Success stories: McCoy family’s stirrups prevent wrecks
Laurel, Mont. – Knowing full well that the risk of getting hung up in a stirrup and dragged by a horse is high when working on a ranch, Montana’s Mike McCoy decided to do something to lessen that risk when his kids were old enough to start riding.
“My dad has been in the cattle business his whole life, and he’s been dragged himself, and he saw a guy killed in Wyoming,” says Jake McCoy, Mike’s son. “When we kids started riding, he was pretty sure one of us would get dragged, so he was always helping us with our feet and none of us rode with stirrups until we were pretty old.”
It was after Mike heard about a kid who was killed at a branding that he sat down with a man in Billings, Mont. to partner on the original breakaway stirrup, and that’s when he founded Saddle Technologies Incorporated. After the design and mechanics were worked out, Mike also took input from cowboy friends and engineers to fine-tune the stirrups.
“Today the principle of the mechanics is the same, but they have been engineered and fine-tuned over the years,” says Jake. “Today it works a lot better, and will last a whole lot longer, but the firing pin function is the same, at 45 degrees forward and 72 degrees back.”
“The most difficult part of making the stirrup is the design,” he adds. “It’s a bi-directional firing pin. Most firing pins will fire when the spring coils going into its natural position, but since we have a forward and backward release the spring also has to fire when it’s uncoiling, so everything really has to be right with our parts.”
Building a business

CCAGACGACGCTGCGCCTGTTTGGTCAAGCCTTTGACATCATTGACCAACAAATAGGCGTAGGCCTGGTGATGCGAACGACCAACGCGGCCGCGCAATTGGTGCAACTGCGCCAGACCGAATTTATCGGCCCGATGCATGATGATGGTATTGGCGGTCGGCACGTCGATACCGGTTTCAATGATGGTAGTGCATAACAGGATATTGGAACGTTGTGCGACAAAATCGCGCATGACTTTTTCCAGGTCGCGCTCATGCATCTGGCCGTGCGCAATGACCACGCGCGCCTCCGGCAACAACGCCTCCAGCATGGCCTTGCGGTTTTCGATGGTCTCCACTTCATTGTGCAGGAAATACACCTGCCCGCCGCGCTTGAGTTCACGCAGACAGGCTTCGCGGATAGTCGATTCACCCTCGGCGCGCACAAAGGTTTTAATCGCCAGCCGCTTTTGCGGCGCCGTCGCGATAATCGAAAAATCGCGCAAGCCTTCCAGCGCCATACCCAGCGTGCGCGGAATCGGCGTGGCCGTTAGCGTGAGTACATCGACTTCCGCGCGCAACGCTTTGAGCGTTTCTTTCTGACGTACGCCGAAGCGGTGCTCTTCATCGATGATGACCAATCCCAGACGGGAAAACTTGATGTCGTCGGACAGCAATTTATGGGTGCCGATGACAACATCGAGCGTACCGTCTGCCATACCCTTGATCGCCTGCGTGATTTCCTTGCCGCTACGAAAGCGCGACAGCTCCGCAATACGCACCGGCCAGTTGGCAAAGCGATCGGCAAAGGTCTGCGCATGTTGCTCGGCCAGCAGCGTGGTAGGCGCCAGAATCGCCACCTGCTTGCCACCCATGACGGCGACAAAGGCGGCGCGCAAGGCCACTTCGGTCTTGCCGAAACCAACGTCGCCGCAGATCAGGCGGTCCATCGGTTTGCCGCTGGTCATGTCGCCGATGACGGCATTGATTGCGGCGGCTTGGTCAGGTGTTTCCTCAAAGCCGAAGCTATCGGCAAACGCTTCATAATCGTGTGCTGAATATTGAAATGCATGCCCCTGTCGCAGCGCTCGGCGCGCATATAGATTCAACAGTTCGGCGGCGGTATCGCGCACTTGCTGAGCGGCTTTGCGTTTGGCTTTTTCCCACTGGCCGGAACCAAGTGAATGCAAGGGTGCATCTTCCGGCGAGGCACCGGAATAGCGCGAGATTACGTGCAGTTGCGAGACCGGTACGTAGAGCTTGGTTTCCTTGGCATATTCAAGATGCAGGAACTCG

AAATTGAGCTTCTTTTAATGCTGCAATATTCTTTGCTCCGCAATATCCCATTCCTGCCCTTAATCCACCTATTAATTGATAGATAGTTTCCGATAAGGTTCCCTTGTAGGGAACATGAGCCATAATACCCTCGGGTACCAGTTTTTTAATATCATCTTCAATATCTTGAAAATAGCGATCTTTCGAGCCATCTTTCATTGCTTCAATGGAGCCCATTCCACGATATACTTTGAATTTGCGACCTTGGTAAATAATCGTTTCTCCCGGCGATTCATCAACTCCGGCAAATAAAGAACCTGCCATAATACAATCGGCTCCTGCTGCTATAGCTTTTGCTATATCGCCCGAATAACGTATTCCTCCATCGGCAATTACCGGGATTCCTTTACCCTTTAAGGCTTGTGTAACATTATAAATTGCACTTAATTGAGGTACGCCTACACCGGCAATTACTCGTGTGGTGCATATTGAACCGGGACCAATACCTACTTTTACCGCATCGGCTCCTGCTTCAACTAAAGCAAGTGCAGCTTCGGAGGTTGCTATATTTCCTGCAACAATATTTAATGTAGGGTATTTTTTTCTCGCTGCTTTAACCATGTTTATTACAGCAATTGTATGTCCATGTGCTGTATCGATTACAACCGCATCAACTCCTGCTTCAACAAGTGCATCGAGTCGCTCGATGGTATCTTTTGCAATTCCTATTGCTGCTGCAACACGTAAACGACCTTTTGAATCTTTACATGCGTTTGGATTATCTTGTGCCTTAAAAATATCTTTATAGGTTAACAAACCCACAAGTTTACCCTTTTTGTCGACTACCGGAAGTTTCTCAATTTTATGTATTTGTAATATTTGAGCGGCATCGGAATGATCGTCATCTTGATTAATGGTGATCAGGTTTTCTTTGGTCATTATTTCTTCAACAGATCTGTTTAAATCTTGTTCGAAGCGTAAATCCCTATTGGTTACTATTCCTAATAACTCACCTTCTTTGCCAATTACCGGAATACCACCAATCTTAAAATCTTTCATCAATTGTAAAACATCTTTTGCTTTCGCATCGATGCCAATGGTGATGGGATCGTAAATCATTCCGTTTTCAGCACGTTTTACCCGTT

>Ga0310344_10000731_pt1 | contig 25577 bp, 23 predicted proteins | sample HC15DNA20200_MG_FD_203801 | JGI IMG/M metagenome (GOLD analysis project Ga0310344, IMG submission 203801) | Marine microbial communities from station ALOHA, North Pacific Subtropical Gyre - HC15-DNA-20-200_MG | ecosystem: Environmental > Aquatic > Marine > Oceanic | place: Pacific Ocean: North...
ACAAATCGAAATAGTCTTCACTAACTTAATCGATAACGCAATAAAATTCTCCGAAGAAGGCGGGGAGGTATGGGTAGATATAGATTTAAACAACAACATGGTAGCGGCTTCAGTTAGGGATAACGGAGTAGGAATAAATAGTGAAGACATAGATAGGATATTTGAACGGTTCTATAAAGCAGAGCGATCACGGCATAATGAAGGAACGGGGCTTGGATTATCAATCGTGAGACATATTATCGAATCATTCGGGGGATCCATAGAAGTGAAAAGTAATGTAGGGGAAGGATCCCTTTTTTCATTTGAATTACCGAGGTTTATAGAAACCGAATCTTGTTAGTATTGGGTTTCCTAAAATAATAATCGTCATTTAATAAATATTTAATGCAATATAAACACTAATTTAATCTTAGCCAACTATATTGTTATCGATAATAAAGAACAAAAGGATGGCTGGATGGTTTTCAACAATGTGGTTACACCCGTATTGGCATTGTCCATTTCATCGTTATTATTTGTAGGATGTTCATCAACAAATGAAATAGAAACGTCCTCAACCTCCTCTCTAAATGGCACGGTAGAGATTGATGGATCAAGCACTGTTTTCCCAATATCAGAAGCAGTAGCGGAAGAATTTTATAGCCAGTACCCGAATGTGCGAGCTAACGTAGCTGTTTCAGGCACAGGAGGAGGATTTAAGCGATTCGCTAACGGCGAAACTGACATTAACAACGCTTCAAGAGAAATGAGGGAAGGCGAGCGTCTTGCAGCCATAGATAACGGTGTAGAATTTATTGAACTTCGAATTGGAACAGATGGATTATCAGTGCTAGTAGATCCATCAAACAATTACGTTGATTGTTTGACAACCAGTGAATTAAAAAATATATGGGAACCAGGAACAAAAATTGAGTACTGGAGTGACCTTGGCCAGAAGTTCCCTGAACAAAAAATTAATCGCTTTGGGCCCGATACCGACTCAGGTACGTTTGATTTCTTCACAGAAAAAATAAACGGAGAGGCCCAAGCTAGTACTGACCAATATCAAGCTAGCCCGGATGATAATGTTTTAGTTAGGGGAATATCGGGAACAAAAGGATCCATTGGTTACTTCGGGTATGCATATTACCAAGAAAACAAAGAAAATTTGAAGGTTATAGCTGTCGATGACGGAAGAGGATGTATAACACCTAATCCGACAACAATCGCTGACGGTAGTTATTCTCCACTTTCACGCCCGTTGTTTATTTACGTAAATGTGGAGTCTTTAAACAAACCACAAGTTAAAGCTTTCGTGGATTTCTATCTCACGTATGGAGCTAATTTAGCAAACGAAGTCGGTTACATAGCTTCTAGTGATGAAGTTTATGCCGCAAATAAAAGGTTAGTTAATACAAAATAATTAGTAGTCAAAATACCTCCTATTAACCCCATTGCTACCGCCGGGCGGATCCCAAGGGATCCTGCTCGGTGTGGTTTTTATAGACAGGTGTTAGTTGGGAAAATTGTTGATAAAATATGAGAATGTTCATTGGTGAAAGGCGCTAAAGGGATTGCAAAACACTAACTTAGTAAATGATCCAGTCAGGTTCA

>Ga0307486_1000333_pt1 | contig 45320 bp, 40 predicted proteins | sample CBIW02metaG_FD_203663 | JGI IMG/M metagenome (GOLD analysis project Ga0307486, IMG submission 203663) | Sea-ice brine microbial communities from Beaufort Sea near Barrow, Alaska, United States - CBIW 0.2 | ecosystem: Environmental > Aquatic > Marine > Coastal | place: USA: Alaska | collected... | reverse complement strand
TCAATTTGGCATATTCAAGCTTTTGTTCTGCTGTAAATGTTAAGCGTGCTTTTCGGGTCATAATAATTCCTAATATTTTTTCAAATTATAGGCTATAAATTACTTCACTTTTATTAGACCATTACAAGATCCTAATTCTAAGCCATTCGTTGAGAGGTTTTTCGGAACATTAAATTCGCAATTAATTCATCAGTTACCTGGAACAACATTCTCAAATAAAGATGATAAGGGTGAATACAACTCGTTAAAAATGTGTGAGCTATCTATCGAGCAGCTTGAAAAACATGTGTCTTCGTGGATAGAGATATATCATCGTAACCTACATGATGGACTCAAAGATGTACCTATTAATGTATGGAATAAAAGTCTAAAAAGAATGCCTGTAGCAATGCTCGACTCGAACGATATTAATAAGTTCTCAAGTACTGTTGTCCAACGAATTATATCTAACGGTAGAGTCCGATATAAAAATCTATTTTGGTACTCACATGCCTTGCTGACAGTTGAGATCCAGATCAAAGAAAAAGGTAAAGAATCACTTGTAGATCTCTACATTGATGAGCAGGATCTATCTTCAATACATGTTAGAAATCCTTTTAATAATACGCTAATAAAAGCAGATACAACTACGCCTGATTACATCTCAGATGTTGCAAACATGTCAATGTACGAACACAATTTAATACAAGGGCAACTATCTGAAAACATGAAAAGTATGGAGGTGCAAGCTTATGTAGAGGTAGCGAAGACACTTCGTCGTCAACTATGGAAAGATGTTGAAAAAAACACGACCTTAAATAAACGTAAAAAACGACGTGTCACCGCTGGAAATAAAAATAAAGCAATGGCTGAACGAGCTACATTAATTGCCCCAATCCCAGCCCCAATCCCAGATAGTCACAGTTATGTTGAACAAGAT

To finish the stirrups, Jake says he does the rawhide, while Rotie Twitchell from Park City, Utah takes care of the stitching.
Pricing on the stirrups ranges from $320 to $600, depending on how fancy the customer wants them.
“We do some custom tooling and silverwork, but typically with custom saddles we prefer to sell a bare pair of stirrups so the saddle maker can match them to the saddle,” says Jake.
Customers come from all 50 states and 14 countries, including quite a few in Canada.
Of the market for the breakaway stirrups, Jake says that on their best year they sold between 500 and 600 pairs. The McCoys advertise through their website, as well as in magazine and occasional television ads and a few shows.
“We’re about as much of a family company as it gets,” says Jake. “It’s my folks and I, and Rotie who does the leather covering.”
“Normal use varies from customer to customer, but we sure build these to last,” he comments. “We put a five-year warranty on them, and judging from saddle wear, they last about 70 percent the life of a saddle. Some guys wear them out, but they wear out saddles and horses, too. For an average pleasure rider these days, they shouldn’t have any trouble getting a lifetime out of them.”
In addition to the stirrup business, the McCoys also raise purebred Charolais cattle.
“We bounce back and forth between the ranch and the business end of the stirrups,” says Jake.
Jake says there are many stories about how the stirrups have prevented wrecks.
“The one I’m most familiar with saved my own neck,” he says. “I was riding a colt and he spooked at a log. I brought him back around to face the log, and he dropped his head like he was coming to his senses, but before I knew it he was back around and in the air, and I was out before I knew he was bucking. I was buried in the stirrups and managed to kick them on the way down, and the stirrups and I stayed on the ground.”
He also mentions a Canadian customer whose son was pole bending when the horse went down and the stirrups released.
“All in all, we’ve had 247 customers call back to tell us that the stirrups worked and saved them from a wreck,” says Jake.
For more information visit breakawaystirrups.com. Christy Martinez is managing editor of the Wyoming Livestock Roundup and can be reached at firstname.lastname@example.org.